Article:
It's become striking to me over the last few weeks how people seemingly committed to social change in fact hold on to privilege and inequality -- even if it is not their own.
This is not a new insight. Activists struggle over this question all the time. I've just come across it first hand in ways that I didn't expect. It seems like some people just like to protest. When the opportunity arises to do something with the capacity that protesting enabled, they fold, providing all sorts of excuses as to why the basic order should be maintained.
I didn't expect people committed to gender equality to defend the continuation of structures premised on inequality. Somehow I didn't expect that they, too, would enjoy hierarchical power. Maybe I can be clearer on this: I am not talking about people at the top of the food chain holding on to power. I am talking about people with relatively little power wanting to maintain the status quo that they in fact critique. It's as if they enjoy what power does to others; they enjoy seeing some people hurt or injured or shamed.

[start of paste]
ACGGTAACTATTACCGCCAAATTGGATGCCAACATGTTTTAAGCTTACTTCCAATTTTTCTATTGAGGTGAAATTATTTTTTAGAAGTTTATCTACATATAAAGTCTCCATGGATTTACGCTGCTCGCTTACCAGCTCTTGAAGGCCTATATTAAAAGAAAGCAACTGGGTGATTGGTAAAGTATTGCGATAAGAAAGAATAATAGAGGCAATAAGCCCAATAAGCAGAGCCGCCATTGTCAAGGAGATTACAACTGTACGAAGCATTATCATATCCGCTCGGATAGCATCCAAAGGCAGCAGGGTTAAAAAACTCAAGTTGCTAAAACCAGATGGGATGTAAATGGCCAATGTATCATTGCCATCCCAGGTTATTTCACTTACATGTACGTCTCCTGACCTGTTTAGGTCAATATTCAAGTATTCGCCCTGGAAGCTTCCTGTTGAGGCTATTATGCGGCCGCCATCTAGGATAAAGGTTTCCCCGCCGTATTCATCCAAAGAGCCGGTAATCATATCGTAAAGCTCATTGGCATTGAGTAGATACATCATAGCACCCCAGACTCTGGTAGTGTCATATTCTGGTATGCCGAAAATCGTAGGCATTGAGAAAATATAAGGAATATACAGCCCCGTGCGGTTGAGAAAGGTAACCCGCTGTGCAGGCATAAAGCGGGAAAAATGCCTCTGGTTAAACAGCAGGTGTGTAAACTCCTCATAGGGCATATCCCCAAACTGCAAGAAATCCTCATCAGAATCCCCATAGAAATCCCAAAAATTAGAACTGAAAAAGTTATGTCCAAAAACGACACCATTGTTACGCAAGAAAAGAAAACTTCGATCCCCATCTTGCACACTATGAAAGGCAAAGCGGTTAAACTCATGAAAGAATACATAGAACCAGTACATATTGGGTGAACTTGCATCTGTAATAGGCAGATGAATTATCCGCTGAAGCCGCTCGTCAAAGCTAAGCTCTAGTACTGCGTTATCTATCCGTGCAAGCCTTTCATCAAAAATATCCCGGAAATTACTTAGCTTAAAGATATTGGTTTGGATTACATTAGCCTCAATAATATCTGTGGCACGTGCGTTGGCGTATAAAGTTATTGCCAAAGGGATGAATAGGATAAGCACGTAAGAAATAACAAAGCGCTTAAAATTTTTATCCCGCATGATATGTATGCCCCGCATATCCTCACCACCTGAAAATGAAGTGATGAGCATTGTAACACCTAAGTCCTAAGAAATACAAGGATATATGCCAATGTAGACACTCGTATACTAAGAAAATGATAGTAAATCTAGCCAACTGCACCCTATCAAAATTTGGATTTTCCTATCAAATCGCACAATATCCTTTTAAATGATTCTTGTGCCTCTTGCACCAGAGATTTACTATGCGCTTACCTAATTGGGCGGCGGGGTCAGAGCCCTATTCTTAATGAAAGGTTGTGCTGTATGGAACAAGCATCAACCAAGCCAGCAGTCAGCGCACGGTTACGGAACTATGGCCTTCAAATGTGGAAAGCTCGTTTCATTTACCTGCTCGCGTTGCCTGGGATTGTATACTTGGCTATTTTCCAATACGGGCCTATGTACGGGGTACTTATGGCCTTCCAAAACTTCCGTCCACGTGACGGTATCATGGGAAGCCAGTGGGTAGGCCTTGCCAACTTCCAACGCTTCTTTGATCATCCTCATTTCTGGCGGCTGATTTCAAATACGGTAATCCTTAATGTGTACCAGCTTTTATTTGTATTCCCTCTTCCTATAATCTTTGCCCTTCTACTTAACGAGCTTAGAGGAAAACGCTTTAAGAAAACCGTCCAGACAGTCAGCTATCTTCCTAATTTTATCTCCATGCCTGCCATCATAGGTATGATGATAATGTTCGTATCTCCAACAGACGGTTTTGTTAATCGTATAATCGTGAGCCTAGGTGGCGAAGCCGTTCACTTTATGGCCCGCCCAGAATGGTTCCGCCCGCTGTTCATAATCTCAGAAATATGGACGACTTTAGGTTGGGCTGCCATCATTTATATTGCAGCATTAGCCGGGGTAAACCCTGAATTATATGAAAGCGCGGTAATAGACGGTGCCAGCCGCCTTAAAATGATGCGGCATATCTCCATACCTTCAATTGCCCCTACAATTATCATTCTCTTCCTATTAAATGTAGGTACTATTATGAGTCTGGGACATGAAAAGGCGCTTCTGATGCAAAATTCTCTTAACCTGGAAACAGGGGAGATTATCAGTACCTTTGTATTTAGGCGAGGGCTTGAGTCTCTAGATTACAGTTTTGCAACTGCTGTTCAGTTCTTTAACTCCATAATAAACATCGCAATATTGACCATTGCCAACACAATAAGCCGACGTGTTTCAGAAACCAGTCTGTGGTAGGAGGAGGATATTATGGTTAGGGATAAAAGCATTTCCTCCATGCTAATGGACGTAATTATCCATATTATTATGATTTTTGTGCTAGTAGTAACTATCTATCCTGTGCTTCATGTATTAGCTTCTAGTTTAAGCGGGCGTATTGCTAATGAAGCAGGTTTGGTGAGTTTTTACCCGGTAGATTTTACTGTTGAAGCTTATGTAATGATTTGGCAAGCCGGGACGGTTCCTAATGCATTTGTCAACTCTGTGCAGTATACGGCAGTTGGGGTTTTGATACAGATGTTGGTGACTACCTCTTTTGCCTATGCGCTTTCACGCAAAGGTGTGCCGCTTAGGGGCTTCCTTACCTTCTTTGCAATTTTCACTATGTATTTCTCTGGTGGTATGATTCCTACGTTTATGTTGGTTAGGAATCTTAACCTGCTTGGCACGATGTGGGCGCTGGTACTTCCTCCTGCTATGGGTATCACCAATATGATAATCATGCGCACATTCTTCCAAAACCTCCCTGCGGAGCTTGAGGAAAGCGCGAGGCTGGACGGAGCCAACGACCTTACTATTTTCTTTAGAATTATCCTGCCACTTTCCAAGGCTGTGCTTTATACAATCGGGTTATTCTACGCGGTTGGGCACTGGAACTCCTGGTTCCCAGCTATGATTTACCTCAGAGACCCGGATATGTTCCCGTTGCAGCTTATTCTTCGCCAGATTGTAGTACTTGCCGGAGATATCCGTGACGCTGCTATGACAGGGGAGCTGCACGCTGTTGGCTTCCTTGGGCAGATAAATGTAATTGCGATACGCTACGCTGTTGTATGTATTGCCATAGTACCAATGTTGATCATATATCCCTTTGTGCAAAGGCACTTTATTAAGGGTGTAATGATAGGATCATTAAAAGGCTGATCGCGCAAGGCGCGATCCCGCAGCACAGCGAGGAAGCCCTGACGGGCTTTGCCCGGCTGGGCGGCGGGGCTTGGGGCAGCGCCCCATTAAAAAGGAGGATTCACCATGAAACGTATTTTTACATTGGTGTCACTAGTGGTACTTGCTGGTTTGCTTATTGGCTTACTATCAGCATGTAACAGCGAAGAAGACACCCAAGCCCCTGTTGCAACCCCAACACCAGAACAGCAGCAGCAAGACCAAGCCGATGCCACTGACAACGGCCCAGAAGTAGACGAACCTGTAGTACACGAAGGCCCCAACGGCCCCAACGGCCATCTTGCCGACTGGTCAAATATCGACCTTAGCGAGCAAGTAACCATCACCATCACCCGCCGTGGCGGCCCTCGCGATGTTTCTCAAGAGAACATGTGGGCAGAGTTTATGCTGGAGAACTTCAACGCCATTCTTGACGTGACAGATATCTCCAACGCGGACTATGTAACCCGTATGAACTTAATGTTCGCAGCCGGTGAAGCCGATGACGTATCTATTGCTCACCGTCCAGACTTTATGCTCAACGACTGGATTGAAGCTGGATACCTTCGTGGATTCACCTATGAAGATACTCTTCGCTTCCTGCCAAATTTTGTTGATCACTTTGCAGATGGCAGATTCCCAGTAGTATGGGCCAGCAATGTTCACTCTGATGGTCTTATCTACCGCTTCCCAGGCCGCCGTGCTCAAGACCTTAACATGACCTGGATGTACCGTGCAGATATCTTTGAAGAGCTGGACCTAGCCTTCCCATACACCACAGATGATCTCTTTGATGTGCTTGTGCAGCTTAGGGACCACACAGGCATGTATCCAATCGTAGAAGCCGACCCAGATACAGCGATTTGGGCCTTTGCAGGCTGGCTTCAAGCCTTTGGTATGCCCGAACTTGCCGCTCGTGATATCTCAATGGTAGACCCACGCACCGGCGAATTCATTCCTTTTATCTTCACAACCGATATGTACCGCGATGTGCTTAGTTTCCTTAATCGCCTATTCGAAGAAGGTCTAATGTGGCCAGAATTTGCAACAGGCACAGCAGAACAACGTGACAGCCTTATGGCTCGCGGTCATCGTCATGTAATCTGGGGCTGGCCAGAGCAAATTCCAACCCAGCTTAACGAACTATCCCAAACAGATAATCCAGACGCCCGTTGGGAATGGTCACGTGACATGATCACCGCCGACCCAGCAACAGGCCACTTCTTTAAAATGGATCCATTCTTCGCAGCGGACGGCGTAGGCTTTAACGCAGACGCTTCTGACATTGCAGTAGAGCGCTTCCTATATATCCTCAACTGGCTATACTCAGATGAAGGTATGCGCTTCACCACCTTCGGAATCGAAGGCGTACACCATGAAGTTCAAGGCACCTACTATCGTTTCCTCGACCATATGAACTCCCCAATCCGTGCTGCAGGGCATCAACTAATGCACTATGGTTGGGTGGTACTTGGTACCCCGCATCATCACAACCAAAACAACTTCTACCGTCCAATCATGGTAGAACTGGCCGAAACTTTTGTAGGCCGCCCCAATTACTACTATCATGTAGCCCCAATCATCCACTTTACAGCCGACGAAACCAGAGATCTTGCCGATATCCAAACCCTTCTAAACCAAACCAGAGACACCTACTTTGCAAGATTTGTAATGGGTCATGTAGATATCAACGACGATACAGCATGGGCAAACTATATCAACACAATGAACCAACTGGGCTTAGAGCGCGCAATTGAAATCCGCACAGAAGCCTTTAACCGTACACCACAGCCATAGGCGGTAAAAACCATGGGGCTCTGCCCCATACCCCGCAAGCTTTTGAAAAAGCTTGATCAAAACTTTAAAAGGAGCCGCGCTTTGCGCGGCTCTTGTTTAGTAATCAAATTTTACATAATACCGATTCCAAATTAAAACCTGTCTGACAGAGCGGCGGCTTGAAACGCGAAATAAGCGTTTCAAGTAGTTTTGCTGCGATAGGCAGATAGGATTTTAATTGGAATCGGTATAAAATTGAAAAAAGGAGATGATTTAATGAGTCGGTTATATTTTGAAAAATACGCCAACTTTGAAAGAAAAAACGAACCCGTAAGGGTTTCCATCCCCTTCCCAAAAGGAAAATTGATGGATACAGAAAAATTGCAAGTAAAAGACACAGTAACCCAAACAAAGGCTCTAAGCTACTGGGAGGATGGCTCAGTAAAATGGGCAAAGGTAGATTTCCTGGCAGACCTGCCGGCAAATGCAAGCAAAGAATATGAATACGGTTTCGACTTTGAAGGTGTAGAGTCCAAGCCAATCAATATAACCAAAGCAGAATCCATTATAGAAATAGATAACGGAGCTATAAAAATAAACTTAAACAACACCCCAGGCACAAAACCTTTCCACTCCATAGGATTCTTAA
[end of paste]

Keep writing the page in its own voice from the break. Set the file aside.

What I'm trying to describe (albeit necessarily vaguely) is not Nietzschean ressentiment. It's more like enjoying through the other. So, for example, people say they are against the exclusionary practices of group X, but when it comes down to changing the structures that let these practices persist, they balk. There are things that they admire about group X. They enjoy what the wealth and status of group X can accomplish, even when, especially when, it becomes violent and transgressive. Maybe a way to say this: class privilege sometimes persists because those who say they are against it are actually invested in it and enjoy inequality.
And the vehemence of the rhetoric and the anger that arises amidst the confusion is in part anxiety over the confrontation with enjoyment. They don't want to be people that, say, secretly tolerate an undercurrent of sexual violence--Zizek's obscene supplement or nightly law. This has to be repressed. Anger at authority is not anger over authority's failure to prevent violence. It's over authority's failure to prevent violence's exposure.
I think I have new appreciation for the power of the nightly law and how hard it is to address, how it can derail reformist as well as revolutionary energies. This may also go some way in accounting for the prevalence of 'awareness' as a left and liberal goal. By making us more aware of a variety of things, the left liberal leaves the obscene supplement in place. We get preoccupied with information and media campaigns instead of changing institutions and policies. It's one thing to be aware of inequality. Eliminating it is another thing altogether.